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Swollen Eyelids

Swollen eyelids are common and are due to several causes.  Most are benign conditions and easy to treat at home.  However, some causes of swollen eyelids can be more severe.

Causes of Swollen Eyelids


Firstly, this chronic condition is reoccurring in most people, which means that blepharitis often heals and comes back several times.  Furthermore, people with blepharitis often have inflamed eyelids that can be itchy or red.  Some people have only minor symptoms; however, some can develop an infection of the eye. 

Symptoms of Blepharitis

  • Swollen eyelids
  • Redness of the eyelids
  • Crustiness around the eyes
  • Extra fluid production in the eyes
  • Burning sensation in the eye
  • Gritty feeling in the eye
  • Eye rubbing
  • Loss of eyelashes

Bacterial infections, abnormal production of oil in the oil glands of the eye, eczema, or seborrheic dermatitis (skin inflammation) cause this condition.  It can also cause the development of a stye or chalazion on the eyelid.  In addition, blepharitis can often be treated at home, although your pediatric healthcare provider may prescribe your child an antibiotic ointment for the eyelids.  Although rare, blepharitis can cause vision loss.


Preseptal (Periorbital) Cellulitis

Preseptal cellulitis describes an infection of a portion of the eyelid.  This condition is mild and rarely severe when treated.  Symptoms include eyelid swelling, pain, and fever. It is often caused by an injury to the area surrounding the eye, or from a sinus infection or insect bite, among others.  Finally, we recommend treating preseptal cellulitis with antibiotics.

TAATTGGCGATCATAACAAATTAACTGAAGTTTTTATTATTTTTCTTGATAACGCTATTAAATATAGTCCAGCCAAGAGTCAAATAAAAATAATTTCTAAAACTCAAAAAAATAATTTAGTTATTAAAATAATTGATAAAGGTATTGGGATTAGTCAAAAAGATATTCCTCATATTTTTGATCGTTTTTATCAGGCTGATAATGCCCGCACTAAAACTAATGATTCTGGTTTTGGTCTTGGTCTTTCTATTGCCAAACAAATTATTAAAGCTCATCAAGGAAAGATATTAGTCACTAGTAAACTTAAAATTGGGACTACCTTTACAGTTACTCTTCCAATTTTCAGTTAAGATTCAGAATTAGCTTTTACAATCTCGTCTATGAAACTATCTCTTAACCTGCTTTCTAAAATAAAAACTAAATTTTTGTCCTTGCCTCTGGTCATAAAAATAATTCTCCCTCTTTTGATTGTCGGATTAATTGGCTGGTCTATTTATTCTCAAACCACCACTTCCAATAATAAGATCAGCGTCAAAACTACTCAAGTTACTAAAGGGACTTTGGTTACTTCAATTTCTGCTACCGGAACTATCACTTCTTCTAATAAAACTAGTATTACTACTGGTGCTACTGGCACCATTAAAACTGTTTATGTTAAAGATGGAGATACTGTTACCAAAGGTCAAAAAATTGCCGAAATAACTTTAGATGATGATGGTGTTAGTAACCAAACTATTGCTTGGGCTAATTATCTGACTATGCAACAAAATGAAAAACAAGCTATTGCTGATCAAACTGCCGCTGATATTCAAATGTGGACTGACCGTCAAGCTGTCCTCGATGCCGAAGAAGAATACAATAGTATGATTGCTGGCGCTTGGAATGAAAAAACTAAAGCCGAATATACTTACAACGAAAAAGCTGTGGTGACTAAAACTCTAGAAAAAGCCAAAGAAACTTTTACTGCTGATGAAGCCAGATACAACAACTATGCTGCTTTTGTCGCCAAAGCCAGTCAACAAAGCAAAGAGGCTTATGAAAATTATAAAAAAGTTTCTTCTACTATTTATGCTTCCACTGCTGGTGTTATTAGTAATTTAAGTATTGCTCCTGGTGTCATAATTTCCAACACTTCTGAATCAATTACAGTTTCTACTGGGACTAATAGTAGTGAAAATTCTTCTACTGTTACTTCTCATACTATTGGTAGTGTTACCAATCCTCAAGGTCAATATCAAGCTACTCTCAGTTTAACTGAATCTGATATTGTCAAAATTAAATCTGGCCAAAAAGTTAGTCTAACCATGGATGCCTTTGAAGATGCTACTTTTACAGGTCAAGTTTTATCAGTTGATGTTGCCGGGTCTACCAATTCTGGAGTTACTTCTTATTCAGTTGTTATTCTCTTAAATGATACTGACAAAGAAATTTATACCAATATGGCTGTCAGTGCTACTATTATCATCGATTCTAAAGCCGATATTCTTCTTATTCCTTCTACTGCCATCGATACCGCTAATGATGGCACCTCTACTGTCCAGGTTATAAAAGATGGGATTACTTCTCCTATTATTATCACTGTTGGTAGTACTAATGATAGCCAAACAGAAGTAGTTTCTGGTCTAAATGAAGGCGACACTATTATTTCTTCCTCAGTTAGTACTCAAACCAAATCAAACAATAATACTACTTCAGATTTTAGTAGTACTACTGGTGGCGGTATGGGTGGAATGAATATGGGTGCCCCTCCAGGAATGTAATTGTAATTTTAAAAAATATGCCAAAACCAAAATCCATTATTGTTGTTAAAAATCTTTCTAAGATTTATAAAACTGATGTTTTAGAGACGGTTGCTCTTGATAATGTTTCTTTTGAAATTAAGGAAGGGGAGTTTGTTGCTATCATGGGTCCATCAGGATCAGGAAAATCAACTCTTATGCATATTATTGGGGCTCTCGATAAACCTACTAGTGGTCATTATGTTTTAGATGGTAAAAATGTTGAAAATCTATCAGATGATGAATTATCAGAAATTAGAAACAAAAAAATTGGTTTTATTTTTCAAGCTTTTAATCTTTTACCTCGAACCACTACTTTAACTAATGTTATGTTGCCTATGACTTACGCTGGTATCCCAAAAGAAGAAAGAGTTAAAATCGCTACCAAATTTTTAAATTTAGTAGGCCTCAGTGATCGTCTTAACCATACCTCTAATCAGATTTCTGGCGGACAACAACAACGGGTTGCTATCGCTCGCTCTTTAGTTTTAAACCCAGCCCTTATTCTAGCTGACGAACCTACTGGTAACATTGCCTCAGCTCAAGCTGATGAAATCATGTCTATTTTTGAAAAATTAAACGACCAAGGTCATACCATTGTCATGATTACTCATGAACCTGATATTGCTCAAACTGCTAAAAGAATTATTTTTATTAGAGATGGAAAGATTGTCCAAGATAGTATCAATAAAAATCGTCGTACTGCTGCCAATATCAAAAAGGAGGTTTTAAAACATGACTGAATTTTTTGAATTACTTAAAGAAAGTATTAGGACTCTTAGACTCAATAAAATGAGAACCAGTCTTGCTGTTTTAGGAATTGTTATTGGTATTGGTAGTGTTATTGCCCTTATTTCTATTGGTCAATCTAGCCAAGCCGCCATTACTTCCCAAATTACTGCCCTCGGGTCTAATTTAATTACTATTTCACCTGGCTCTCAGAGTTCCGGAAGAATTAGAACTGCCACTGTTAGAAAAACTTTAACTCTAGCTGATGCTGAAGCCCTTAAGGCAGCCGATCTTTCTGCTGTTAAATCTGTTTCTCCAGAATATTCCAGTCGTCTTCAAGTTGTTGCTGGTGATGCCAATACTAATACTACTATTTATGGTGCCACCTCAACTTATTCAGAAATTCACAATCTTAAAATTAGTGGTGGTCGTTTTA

Orbital Cellulitis

Alternatively, orbital cellulitis is a more severe infection of the eye orbit, or the fat and muscle surrounding the eye.  Infections of this portion of the eye can cause blindness or severe infections requiring hospitalization.  Distinctive symptoms include eye protrusion (proptosis), eye muscle paralysis (ophthalmoplegia), and pain when moving the eye. Most importantly, orbital cellulitis is caused by other infections, including untreated preseptal cellulitis. 

At-Home Treatment for Swollen Eyelids

  1. If you have contacts, remove them and clear your eyes of anything that may trap bacteria.
  2. If there is any discharge from the eye, use a saline rinse to clear out any residual material.
  3. Keep the eyelids clean and dry. Use a gentle cleanser to clean the skin around the eye, like baby soap or baby shampoo.
  4. Place a cold compress or a wrapped ice pack over the affected eye for a few minutes a few times per day.
  5. Apply a warm compress to the eyelid for a few minutes a few times per day.
  6. Gently massage the eyelid with a clean washcloth or a clean fingertip.
  7. For allergies, use over-the-counter antihistamine eyedrops.
  8. Finally, keep young children from rubbing their eyes and have them wash their hands frequently throughout the day.

When to Contact your Pediatric Healthcare Provider

  • Loss of sight or blurry vision
  • Floaters in the eyes
  • Feeling that an object is stuck in the eye
  • Pain that disrupts normal life
  • Fever

As a general rule,

  • newborns (under 1 month) should be taken to the ER for a temp over 100.7° F

  • older kids should be taken for a temp over 103.5° F (check first to see if they are responsive to fever reducers like Tylenol or Motrin)

Finally, for questions or concerns, please comment on this post or contact us!

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